Elisabeth Borne has decided. The Prime Minister has chosen not to solicit the confidence of deputies after her general policy speech which is to be delivered on Wednesday, announced the new government spokesperson, Olivier Véran, Monday, July 4, after the Council of Ministers. .

“Trust is not decreed a priori, it is patiently built text by text,” he explained. We are the only party able to have a majority in the National Assembly. No opposition can, even by allying with another opposition, be in the majority. For Mr. Véran, “the French have expressed themselves [four times] and they have given their confidence to the project presented by the President of the Republic and the presidential majority, so this project, we want to implement it”.

“We made an a priori count of the number of votes that Elisabeth Borne would have been sure to collect in the event of a vote of confidence, we are not sure that the conditions for this vote of confidence would have been met”, also justified the government spokesperson.

Asking deputies to vote for confidence after a declaration of general policy, in accordance with article 49.1 of the Constitution, is not an obligation. On the right, Maurice Couve de Murville (1968) and, on the left, Michel Rocard (1988), Edith Cresson (1991) and Pierre Bérégovoy (1992) had for example chosen not to engage the responsibility of the government.

Faced with a Chamber in which she does not have an absolute majority, Ms. Borne said she had been “thinking” for several days and had announced that she would make her “decision after consultations” with the opposition. The balance will have finally tipped in favor of limiting the risk of seeing its legitimacy tarnished by a vote that is too close, or even unfavorable.

Motion of censure

La France insoumise (LFI) had reacted a few hours earlier, when BFM-TV announced the information, accusing the Prime Minister of “mistreating democracy”. “So we will bring you by force before the Parliament. From this Wednesday, we will table a motion of censure against the government “in order to provoke a vote, announced the president of the LFI group in the Assembly, Mathilde Panot.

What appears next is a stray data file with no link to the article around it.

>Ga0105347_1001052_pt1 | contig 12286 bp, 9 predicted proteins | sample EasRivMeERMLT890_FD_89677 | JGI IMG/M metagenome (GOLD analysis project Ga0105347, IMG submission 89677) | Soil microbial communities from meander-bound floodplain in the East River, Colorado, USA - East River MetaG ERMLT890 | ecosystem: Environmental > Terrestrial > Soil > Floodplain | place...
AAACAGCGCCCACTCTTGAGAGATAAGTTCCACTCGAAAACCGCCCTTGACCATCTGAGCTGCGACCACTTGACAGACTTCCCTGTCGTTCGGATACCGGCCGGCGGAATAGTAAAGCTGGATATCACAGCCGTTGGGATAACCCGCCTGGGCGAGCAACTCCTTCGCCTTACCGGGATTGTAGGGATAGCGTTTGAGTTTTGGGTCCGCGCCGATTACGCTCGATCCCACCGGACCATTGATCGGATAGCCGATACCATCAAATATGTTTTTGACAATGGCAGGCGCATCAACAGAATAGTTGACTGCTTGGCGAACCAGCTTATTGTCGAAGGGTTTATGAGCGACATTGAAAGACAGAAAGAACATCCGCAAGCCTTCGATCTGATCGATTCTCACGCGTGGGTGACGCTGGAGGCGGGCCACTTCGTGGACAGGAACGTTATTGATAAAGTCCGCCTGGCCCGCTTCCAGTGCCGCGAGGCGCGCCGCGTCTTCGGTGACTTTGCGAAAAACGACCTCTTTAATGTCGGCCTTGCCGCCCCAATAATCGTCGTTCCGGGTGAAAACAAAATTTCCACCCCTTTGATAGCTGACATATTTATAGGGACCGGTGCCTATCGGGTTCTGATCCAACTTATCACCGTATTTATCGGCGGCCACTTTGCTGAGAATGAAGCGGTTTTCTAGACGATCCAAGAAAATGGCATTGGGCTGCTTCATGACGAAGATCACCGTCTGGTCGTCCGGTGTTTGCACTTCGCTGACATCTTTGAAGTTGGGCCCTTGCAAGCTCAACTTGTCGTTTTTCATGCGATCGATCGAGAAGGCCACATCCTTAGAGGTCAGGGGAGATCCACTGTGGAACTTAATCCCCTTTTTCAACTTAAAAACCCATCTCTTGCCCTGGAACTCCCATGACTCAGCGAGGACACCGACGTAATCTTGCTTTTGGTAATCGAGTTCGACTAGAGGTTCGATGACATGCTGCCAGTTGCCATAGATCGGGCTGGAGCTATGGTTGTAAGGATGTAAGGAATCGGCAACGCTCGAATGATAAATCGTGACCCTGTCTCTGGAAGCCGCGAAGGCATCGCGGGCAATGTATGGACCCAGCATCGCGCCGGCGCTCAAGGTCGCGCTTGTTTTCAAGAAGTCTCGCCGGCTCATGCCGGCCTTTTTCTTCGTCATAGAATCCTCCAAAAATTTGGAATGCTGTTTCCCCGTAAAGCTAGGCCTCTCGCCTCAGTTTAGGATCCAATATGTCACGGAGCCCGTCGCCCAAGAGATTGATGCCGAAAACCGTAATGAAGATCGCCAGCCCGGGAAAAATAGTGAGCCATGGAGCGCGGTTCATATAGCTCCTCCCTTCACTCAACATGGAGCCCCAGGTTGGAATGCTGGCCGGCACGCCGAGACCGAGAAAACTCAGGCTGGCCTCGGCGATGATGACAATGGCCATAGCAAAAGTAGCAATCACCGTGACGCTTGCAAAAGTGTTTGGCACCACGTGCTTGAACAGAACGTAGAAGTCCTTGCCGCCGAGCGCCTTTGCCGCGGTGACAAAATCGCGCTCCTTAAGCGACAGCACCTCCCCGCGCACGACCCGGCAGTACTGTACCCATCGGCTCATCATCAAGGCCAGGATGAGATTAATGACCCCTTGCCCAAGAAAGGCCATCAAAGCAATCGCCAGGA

“I am not surprised”, reacted Mr. Véran at the end of the Council of Ministers, seeing it as “a funny method”. “It’s not in my design to want to censor someone who hasn’t spoken yet,” he continued. Even before the Prime Minister has spoken in the Chamber, you have a part of this Chamber which considers that it should be prevented from advancing. While, according to him, “no one has an interest in blocking”, in a National Assembly where the presidential coalition has lost its absolute majority, the new government spokesman also said he was “convinced that he will not [there] will be no majority for this motion of no confidence”.

The tabling of a motion of censure requires the signature of fifty-eight deputies. The LFI group, which has seventy-five elected officials, is therefore able to file one on its own. To succeed, however, it will have to be adopted by an absolute majority of the members of the National Assembly. If that were the case, the prime minister would be forced to resign.

According to information from Le Monde, some, among the presidential majority, considered the filing of motions of censure by the opposition less risky than the vote of confidence. Their hope being that they fail and bring to light divisions between opposition groups.